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Mississippi Choctaws give details on $375M coast casino

The Mississippi Band of Choctaws has revealed details of a $375 million casino resort that could rival other large gambling properties on the Gulf Coast.

The resort, planned on 100 acres of land the Choctaws own along Mississippi 57 near Interstate 10, would include a 1,100-room hotel with an indoor and outdoor pool, 15,000-square- foot spa and fitness center and a 50,000-square-foot exhibition hall.

The resort would have 2,350 slot machines, 70 table games, a 15 poker and 40-seat keno parlor and a 400-seat buffet restaurant. It would also feature 25,000 square feet of retail shops and there would be parking for 4,500 vehicles and 30 buses.

In addition, the project would have a recreational vehicle park with space for 150 vehicles, along with a store and outdoor pool.

Choctaw officials also provided details of the estimated economic impact on the area if their plans are approved by the governor and the federal government.

An estimated 2,800 full-time jobs, with a total annual payroll of $71 million, would be created as a result of the casino resort, according to the Choctaws.

Around 3,800 construction jobs would be available with a $115 million payroll, the tribe said. Overall, the Choctaws estimate that 4,230 indirect and direct jobs, with an estimated payroll of $110 million, would be created as a result of the project.

More than half of the 3,700 employees at the Choctaws Pearl River Resort in Neshoba County are not members of the band.

Tribal Chief Phillip Martin issued a statement taking issue with critics of his plan. Several Harrison County casino executives have questioned how much the tribes casino resort would help Jackson County, since the Choctaws are not federally required to pay state taxes on the revenues generated from their casinos.

Coast Businesses for Fair Play says the Choctaws should pay the same 12 percent taxes on generated revenues that the state’s non-Indian casinos are required to pay.

“The ongoing suggestion by our opponents that the tribe is not willing to pay local governments is simply a distortion by opponents who fear competition,” Martin said in the statement. “As we have stated previously, federal law prohibits the tribe from paying state or local taxes on revenue generated for a tribal casino.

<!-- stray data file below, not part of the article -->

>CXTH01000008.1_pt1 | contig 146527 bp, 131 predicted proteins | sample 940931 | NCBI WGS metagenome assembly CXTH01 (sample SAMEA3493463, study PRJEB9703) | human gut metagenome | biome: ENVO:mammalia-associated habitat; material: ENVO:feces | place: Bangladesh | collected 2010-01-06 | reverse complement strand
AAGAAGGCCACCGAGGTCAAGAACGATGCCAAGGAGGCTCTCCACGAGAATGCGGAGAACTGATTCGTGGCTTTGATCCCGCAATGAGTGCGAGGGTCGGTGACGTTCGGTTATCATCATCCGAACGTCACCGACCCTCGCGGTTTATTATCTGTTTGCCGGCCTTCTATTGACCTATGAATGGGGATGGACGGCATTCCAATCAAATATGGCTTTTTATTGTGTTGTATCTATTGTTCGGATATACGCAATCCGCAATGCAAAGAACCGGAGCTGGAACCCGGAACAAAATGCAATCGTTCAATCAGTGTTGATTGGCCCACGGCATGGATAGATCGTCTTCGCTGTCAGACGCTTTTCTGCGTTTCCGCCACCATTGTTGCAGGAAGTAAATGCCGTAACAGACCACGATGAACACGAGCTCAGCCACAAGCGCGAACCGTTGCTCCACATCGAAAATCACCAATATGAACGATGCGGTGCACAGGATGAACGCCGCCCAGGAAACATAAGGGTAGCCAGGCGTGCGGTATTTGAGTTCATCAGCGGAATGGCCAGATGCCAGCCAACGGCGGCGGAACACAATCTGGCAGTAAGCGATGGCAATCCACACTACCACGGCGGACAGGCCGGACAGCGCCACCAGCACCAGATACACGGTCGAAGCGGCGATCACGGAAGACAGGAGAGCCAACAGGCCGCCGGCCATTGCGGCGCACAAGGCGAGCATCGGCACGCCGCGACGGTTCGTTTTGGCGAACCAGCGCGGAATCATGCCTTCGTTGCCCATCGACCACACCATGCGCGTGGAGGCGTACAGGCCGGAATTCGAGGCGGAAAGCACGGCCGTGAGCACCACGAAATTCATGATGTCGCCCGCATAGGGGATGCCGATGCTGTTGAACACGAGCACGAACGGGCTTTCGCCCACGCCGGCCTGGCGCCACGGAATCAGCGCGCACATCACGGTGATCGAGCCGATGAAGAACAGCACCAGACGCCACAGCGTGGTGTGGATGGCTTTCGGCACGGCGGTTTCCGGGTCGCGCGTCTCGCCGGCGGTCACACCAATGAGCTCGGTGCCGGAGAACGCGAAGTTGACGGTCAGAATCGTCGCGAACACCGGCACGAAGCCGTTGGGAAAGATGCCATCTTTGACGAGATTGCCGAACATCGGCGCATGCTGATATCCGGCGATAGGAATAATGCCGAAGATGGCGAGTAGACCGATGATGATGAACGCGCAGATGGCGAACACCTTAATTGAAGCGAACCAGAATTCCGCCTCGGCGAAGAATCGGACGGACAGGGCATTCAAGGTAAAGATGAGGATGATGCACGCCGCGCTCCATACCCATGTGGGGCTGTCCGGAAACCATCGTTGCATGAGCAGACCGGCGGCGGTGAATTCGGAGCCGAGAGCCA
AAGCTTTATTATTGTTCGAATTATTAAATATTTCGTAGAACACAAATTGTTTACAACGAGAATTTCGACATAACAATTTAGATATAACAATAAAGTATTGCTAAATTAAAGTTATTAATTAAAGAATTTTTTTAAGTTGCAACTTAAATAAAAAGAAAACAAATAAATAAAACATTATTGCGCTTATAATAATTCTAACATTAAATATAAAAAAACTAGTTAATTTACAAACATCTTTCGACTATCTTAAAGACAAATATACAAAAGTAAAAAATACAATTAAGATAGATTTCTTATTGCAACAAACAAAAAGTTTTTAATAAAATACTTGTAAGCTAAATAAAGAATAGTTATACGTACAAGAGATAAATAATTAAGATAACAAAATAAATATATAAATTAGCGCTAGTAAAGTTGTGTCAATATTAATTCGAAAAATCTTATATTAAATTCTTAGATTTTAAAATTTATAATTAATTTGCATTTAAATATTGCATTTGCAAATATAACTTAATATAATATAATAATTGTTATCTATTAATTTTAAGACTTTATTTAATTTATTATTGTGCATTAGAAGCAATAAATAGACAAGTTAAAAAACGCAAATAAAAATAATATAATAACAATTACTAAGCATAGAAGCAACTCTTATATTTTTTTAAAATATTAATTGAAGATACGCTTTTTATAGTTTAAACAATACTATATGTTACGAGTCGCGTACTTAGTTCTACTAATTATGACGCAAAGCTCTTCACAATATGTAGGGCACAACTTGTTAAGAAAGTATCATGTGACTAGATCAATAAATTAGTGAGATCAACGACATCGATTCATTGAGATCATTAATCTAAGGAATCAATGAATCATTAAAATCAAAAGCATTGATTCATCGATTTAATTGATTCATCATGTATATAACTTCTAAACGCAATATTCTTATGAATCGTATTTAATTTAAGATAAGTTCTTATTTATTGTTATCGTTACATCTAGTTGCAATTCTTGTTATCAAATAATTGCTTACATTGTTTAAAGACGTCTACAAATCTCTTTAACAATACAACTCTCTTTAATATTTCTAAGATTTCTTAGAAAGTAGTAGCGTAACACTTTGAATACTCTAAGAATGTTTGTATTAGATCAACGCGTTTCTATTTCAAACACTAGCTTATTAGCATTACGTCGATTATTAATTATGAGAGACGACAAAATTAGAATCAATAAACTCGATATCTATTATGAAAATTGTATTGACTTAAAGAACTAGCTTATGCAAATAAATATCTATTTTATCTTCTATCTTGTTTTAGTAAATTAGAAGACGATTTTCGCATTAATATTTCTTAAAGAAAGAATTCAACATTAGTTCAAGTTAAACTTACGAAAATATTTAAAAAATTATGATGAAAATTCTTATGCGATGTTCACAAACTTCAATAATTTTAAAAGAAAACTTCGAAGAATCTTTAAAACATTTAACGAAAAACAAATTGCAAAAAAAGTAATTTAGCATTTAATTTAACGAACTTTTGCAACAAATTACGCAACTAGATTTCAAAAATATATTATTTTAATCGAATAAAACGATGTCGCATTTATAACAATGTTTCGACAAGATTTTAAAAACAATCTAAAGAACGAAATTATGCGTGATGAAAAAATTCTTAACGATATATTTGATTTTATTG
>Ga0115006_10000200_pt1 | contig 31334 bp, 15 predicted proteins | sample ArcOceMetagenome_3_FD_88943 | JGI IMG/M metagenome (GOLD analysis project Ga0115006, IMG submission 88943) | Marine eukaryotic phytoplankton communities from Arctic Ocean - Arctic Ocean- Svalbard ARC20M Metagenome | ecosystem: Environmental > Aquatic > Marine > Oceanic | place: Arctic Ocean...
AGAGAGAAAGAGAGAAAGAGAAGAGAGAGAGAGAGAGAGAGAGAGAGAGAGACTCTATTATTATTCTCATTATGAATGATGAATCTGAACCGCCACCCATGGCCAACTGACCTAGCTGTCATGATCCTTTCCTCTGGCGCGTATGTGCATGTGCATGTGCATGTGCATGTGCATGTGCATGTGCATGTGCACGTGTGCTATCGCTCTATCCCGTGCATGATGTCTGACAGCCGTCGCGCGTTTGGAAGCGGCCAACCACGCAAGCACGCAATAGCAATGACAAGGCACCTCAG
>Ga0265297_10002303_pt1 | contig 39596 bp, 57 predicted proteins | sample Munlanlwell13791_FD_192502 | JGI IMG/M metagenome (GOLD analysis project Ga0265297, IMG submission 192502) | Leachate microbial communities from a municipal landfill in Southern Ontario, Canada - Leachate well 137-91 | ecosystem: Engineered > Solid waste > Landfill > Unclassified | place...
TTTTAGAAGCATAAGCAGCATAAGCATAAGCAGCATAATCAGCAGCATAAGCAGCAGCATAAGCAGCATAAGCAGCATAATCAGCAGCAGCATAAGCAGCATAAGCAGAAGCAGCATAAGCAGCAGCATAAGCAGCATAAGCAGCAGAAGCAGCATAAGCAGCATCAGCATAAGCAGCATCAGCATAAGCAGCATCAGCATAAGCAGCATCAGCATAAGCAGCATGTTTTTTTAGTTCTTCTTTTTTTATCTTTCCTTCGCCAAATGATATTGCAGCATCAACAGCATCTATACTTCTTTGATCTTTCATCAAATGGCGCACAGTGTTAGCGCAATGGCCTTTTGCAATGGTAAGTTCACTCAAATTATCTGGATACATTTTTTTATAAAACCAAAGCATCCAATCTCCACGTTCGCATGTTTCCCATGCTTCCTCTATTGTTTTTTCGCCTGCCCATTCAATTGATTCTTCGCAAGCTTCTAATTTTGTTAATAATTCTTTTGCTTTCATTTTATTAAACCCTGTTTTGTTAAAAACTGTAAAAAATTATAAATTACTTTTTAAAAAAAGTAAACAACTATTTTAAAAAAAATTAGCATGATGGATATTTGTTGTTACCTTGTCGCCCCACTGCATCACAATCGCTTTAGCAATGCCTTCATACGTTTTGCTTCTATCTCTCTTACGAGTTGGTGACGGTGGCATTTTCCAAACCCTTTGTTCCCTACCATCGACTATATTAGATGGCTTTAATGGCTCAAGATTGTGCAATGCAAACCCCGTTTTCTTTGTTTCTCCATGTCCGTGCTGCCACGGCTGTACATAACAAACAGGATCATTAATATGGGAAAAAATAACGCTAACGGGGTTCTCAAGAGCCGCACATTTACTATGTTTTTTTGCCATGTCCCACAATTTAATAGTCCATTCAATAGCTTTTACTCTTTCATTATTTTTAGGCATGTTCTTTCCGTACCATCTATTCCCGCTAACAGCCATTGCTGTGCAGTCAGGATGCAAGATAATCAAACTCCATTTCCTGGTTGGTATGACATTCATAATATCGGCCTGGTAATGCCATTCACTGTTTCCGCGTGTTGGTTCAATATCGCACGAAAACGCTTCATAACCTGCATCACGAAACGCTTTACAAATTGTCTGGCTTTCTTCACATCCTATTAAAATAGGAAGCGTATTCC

“Quite simply, this is because tribal casinos and other tribal businesses are intended to compensate for the fact that tribes historically have very little taxable wealth to fund the enormous responsibilities we have for the housing, schooling and the health care of our people.”

The federal government allows tribes to make payments in lieu of taxes, which the Choctaws do for Neshoba County. The payments help Neshoba County compensate for the casinos impact on roads and services such as fire and police.

The tribe reimburses the county for the cost of materials to widen and pave roads, while the county pays for the equipment and labor.

In their current agreement with Neshoba County, the Choctaws agreed to reimburse the county $500,000 for materials needed to make road improvements.

“It’s a good situation for both parties and for everybody involved,” Neshoba County administrator Benjie Coats said in a June interview with The Mississippi Press.

As consideration of this project progresses, the tribe “will work with the appropriate federal, state and local authorities to determine what payments the tribe can and should make to the state and local governments and how these payments can best be structured and allocated in accordance with federal law,” Martin said.

A federally-required public meeting on the potential environmental impact of the resort will be held on Wednesday, Oct. 18 at the Ocean Springs Civic Center.